Under the surface

Guessing that Apple wasn’t using the Scrabble game data in its passphrase generator, KFM decided to see if they could narrow down their 52,000-word dictionary.

Disassembling the passphrase generator code in iOS, they found that it worked like this:

  • Feed a pseudorandom non-word into the spelling checker and see what comes back.
  • Append four pseudorandom digits.

The code instructs the spelling checker to restrict its choices to words of four to six letters in length.

Now consider that when you feed a pseudorandom string into a spelling checker, you won’t get a pseudorandom result.

There isn’t a straightforward and consistent mapping between the set of possible unpronounceable words and all known words, at least in the English language.

So KFM wrote their own implementation of the passphrase generation code and ran it 100 million times with pseudorandom input.

Only 1842 different words came back, with some of them very much more likely than others.


Now, only 18 million possible passphrases remained!

KFM then tried a four-GPU rig of slightly more powerful graphics cards – something many attackers would have access to – and found that they needed just 50 seconds to churn through all possible hotspot passphrases and thus to guarantee a crack.

The problem

If you’re like me, you’ll prefer to use your own Personal Hotspot even when password-protected free Wi-Fi is available, on the grounds that other people who already know the WPA password can intercept your handshake and then read all your traffic in real time.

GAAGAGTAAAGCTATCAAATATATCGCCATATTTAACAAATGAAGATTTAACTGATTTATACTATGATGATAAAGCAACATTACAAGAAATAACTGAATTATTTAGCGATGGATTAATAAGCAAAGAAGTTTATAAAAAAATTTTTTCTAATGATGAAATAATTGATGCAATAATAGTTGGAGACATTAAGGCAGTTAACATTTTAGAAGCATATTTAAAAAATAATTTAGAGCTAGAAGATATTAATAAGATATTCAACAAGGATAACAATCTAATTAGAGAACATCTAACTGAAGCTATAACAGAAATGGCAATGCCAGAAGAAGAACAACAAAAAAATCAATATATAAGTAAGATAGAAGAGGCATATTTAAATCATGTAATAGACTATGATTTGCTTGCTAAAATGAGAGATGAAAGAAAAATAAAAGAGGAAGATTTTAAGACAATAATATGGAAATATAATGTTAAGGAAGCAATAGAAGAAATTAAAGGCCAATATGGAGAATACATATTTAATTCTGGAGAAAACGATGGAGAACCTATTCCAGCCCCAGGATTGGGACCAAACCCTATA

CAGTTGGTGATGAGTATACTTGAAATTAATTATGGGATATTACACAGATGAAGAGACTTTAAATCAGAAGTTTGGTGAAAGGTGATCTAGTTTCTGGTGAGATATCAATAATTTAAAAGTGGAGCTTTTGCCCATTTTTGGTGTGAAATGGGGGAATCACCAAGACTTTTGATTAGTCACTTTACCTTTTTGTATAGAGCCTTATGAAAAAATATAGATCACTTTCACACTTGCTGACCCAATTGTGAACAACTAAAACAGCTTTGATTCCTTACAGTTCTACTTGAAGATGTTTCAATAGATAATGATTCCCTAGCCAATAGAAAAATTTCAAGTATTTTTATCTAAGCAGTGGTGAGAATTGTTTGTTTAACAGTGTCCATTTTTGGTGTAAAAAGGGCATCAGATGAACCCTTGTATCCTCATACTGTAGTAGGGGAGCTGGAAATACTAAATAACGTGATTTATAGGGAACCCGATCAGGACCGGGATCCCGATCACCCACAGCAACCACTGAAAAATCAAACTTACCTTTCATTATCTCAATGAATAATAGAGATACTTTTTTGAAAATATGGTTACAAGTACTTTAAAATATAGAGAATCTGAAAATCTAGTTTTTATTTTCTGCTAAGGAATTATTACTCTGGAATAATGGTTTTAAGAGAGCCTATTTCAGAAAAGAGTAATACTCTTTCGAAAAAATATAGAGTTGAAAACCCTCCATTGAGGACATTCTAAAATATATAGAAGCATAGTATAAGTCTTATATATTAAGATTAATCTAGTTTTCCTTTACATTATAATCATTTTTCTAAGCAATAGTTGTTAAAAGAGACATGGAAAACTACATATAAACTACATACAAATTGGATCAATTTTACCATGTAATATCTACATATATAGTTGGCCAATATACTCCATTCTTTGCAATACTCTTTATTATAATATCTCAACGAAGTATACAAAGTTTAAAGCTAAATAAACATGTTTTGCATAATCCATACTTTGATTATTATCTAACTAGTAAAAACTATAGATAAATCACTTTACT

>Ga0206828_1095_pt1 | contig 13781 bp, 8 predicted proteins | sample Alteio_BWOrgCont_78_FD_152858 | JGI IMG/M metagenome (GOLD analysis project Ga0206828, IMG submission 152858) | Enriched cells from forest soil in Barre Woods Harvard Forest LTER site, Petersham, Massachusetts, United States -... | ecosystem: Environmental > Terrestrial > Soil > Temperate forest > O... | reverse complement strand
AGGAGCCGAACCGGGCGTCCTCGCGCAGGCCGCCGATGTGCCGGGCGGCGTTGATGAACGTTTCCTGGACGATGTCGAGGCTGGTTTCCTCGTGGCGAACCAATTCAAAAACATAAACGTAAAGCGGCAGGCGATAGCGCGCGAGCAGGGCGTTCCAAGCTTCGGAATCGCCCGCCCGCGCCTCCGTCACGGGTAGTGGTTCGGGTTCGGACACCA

That makes the passphrase choice for your Personal Hotspot as important as the passphrase you choose for your fixed-line Wi-Fi router at home.

Unfortunately, while Apple’s automatic passphrase generator for iOS may give the impression of “pronounceable randomness,” it actually gives a false sense of security because it is far too predictable.

→ Ironically, if iOS generated passcodes of only seven digits (for 10 million possible passcodes), you might consider it safer, if no more secure, since at least there would be no false sense of security. The limitation would be self-documenting.

What to do about it

The lessons we can learn from this are:

  • Algorithms which look cryptographically reasonable from a few sample runs may turn out to be completely flawed.
  • Community cryptographic testing and peer review are vitally important, so avoid proprietary algorithms if you can.
  • Spelling checkers aren’t supposed to be pseudrandom generators.
  • Anyone who knows your WPA key and is around when you connect to your network can decrypt your traffic in real time.
  • Anyone who is around when you connect and can sniff your traffic can attempt to crack the password and decrypt your traffic later.
  • Choose your own passphrase, and make it a good one, when using iOS’s Personal Hotspot.

Further information

We recently made a short video on the topic of personal Wi-Fi security.

We included a section giving you some practical and visual advice on how to choose and remember decent WPA Wi-Fi passphrases [click the Captions icon during playback for closed captions]:

Enjoy the video, and be careful out there!